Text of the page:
CEPR - Center for Economic and Policy Research


En Español

Em Português

Other Languages

Home Publications Blogs Beat the Press Be Thankful that Illinois Already Had an Income Tax

Be Thankful that Illinois Already Had an Income Tax

Thursday, 13 January 2011 06:10

Otherwise the NYT would have told readers that the legislature had supported an infinite percentage increase in the state income tax. Telling readers that Illinois increased its income tax by 66 percent provides little information to most readers, since they are not likely to know Illinois's current tax rate. (This does appear lower down in the article for those who read far enough.) Furthermore, "66 percent" invites confusion with 66 percentage points, which would be a devastating tax increase.

As it stands, the increase in the tax rate was 2 percentage points, from 3 percent to 5 percent. It would have been more informative to readers if this information was provided at the top of the article.

Comments (15)Add Comment
written by Ron Alley, January 13, 2011 5:48

Thanks for the research. I read the piece and asked myself -- what is the Illinois tax rate anyhow? With other things to do, I just shrugged and went about my business.
written by toniD, January 13, 2011 7:15
The Chicago Tribune did the same thing as the NYT.
Their Lead was the 66% increase which amounted to 2%. Illinois income tax has been 3% for awhile. It is now 5% and it's only for a few years.

You are right that it confused many people, many who don't read the whole articles.
written by Kick me, January 13, 2011 8:16
Okay, riddle me this: if I live in Illinois and I paid $1,000 in state income tax last year, but next year will have to pay $1,666, by what percentage did my taxes go up?
Another Big Commie Lie
written by izzatzo, January 13, 2011 8:19
This is big commie lie. Any economist knows the base period for measuring a change of any kind is always 100.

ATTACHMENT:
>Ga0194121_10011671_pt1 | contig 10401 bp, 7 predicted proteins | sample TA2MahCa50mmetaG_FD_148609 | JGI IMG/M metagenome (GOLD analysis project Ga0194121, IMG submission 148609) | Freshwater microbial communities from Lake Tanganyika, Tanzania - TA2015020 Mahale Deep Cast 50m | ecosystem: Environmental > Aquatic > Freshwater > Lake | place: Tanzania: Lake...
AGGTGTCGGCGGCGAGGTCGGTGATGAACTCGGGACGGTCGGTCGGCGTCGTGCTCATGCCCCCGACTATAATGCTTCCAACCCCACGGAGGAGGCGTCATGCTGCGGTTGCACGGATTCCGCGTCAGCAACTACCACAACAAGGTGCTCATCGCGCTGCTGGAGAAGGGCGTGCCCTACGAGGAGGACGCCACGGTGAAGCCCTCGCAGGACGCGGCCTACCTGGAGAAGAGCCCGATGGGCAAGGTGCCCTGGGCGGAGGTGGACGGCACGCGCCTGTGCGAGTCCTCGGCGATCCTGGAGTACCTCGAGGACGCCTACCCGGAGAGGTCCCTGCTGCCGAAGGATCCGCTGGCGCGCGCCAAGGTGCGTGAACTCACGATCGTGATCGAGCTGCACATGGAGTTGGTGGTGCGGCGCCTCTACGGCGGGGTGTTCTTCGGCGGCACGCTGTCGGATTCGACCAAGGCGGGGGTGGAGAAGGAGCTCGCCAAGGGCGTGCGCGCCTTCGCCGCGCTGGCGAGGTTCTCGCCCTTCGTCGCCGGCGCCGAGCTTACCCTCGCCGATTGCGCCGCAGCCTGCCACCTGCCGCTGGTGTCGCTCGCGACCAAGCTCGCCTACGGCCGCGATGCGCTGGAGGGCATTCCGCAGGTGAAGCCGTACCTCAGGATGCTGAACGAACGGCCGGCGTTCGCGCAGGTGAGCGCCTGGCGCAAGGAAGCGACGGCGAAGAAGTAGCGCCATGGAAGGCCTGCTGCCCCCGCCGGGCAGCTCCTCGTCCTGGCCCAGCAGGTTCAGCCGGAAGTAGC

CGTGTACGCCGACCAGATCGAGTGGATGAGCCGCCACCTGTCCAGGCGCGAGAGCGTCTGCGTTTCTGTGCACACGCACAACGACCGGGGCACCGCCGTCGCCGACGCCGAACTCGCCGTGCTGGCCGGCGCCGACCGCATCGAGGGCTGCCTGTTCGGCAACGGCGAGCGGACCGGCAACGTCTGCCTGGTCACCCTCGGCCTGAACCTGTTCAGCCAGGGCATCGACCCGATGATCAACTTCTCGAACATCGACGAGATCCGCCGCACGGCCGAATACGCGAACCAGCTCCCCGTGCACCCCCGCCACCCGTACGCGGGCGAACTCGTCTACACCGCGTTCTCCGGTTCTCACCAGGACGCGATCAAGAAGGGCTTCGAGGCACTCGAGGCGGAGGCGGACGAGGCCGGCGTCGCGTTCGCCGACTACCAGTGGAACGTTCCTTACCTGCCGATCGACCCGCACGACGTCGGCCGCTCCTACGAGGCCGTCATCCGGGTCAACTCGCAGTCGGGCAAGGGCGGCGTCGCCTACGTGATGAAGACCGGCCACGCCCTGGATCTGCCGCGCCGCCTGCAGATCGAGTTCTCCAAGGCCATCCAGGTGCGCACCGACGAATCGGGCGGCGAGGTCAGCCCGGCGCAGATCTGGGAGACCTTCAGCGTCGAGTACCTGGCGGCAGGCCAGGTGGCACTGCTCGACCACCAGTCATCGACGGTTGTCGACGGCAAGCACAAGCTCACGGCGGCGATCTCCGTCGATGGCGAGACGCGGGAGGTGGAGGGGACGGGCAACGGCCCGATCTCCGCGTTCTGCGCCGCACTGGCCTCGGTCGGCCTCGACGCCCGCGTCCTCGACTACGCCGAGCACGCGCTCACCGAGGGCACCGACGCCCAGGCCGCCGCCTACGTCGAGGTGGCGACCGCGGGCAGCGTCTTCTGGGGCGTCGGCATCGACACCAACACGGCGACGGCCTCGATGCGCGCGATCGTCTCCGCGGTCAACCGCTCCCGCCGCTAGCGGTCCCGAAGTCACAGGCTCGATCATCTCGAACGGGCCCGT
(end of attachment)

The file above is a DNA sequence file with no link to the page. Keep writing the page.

For example, when the tax was 1% and then increased to 3%, that's a 300% increase. When it's increased again to 5%, that's an incremental increase of 160% over the prior base value of 3%.

This also explains why tax cuts pay for themselves. Illinois has made a grave error in raising taxes by 160%, when it could have cut taxes in other direction by 300% and paid off its debt entirely.
written by PeonInChief, January 13, 2011 9:30
My favorite comment on this was that the Governor of Wisconsin was going to invite Illinois businesses to move to Wisconsin to save on taxes--apparently not knowing(!) that Wisconsin's tax rates are higher than tax rates in Illinois with the increase.
another riddle
written by jethan, January 13, 2011 9:34
If last year I paid $10 in Illinois tax and this year I have to pay $16.67 in Illinois tax would it affect my other spending habits?
written by kharris, January 13, 2011 10:27

Oh, no!. The Governor of Wisconsin knows that after a 66% increase, Illinios' taxes must be higher than Wisconsin's!

What Wisconsin's governor has apparently missed is that a temporary tax hike is aimed, at least in part, at generating revenue while minimizing the risk of tax flight. The cost of relocating may be worth it for a certain number of firms if the tax increase is permanent, but for far fewer firms if the increase is temporary. The longer a firm takes to make the decision, the less likely to move is to pay for itself. That's true even if there is an extension of the tax hike at the end of the first period. It's actually a pretty clever little manipulation.
written by Chris M, January 13, 2011 11:10
Yeah, this percent of a percent stuff is stupid. Another thing financial journalists like to do is to invert the order of things. "Illinois' income tax increased to 5% from 3%". Annoying!